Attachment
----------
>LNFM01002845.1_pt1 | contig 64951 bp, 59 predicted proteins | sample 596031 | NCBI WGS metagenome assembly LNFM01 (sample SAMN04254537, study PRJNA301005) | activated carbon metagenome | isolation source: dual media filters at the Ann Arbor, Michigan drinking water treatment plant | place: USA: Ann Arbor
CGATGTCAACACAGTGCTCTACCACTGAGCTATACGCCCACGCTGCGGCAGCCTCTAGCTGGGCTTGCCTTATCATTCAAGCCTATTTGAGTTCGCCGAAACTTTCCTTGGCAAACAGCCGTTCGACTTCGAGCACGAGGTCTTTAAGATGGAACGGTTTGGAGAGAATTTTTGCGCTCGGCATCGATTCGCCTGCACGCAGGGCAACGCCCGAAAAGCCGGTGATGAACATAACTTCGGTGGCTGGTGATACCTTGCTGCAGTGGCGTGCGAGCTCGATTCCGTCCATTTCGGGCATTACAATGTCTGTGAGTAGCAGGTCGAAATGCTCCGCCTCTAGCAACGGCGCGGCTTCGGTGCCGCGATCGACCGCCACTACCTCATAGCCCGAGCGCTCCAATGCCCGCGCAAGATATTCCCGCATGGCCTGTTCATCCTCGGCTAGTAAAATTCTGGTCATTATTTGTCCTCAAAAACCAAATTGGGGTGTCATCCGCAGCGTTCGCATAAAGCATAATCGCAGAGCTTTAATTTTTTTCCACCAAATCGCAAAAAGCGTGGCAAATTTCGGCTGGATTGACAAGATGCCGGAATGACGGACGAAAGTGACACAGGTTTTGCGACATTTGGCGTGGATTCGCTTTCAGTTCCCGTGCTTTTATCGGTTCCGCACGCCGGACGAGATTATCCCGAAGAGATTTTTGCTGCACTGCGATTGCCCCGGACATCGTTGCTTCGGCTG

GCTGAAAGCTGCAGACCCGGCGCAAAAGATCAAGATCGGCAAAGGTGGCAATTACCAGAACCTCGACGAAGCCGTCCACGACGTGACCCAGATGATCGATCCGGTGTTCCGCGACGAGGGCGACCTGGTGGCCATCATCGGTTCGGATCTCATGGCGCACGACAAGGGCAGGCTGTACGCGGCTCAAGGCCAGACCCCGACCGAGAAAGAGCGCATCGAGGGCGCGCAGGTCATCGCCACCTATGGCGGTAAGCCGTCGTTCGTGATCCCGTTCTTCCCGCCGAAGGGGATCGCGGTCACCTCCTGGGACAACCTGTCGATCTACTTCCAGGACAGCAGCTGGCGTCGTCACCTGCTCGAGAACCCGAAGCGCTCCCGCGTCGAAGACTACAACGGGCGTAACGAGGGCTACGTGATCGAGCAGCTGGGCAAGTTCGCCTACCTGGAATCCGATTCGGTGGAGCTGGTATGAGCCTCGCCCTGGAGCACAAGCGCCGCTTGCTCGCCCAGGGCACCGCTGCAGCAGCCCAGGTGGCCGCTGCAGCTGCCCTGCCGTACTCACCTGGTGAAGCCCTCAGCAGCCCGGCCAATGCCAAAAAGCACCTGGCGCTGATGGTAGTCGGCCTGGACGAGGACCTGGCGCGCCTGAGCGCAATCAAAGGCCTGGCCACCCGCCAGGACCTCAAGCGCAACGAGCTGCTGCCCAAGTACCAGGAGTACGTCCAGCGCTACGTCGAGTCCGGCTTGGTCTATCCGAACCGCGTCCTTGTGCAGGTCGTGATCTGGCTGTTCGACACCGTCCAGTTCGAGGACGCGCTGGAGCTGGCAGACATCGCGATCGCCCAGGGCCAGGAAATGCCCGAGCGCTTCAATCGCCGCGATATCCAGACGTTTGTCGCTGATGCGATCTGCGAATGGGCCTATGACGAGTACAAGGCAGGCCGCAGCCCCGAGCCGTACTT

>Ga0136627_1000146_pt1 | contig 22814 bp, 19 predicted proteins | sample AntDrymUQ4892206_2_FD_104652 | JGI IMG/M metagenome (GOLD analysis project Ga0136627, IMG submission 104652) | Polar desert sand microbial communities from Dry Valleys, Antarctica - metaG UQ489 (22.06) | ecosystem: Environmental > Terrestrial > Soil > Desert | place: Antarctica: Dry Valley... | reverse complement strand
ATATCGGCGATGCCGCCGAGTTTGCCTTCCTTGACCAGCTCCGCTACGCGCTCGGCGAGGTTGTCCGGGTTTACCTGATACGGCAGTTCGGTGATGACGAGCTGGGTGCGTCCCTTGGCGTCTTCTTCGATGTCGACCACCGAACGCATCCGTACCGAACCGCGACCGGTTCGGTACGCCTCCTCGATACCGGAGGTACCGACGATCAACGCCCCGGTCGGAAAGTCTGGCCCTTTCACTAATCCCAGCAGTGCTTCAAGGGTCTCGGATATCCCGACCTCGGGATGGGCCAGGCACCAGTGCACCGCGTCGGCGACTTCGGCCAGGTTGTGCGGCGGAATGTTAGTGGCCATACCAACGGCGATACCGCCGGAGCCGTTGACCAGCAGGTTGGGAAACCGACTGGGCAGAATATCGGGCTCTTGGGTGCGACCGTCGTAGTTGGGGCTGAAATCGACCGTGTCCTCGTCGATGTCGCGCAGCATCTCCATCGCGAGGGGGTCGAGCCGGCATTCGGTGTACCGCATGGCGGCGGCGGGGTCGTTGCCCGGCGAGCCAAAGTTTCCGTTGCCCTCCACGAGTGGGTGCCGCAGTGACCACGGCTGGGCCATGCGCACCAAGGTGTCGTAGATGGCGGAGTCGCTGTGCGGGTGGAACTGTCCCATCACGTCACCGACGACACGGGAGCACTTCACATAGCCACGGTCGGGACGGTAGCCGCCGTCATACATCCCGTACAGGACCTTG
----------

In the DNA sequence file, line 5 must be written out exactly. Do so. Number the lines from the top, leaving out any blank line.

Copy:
ATATCGGCGATGCCGCCGAGTTTGCCTTCCTTGACCAGCTCCGCTACGCGCTCGGCGAGGTTGTCCGGGTTTACCTGATACGGCAGTTCGGTGATGACGAGCTGGGTGCGTCCCTTGGCGTCTTCTTCGATGTCGACCACCGAACGCATCCGTACCGAACCGCGACCGGTTCGGTACGCCTCCTCGATACCGGAGGTACCGACGATCAACGCCCCGGTCGGAAAGTCTGGCCCTTTCACTAATCCCAGCAGTGCTTCAAGGGTCTCGGATATCCCGACCTCGGGATGGGCCAGGCACCAGTGCACCGCGTCGGCGACTTCGGCCAGGTTGTGCGGCGGAATGTTAGTGGCCATACCAACGGCGATACCGCCGGAGCCGTTGACCAGCAGGTTGGGAAACCGACTGGGCAGAATATCGGGCTCTTGGGTGCGACCGTCGTAGTTGGGGCTGAAATCGACCGTGTCCTCGTCGATGTCGCGCAGCATCTCCATCGCGAGGGGGTCGAGCCGGCATTCGGTGTACCGCATGGCGGCGGCGGGGTCGTTGCCCGGCGAGCCAAAGTTTCCGTTGCCCTCCACGAGTGGGTGCCGCAGTGACCACGGCTGGGCCATGCGCACCAAGGTGTCGTAGATGGCGGAGTCGCTGTGCGGGTGGAACTGTCCCATCACGTCACCGACGACACGGGAGCACTTCACATAGCCACGGTCGGGACGGTAGCCGCCGTCATACATCCCGTACAGGACCTTG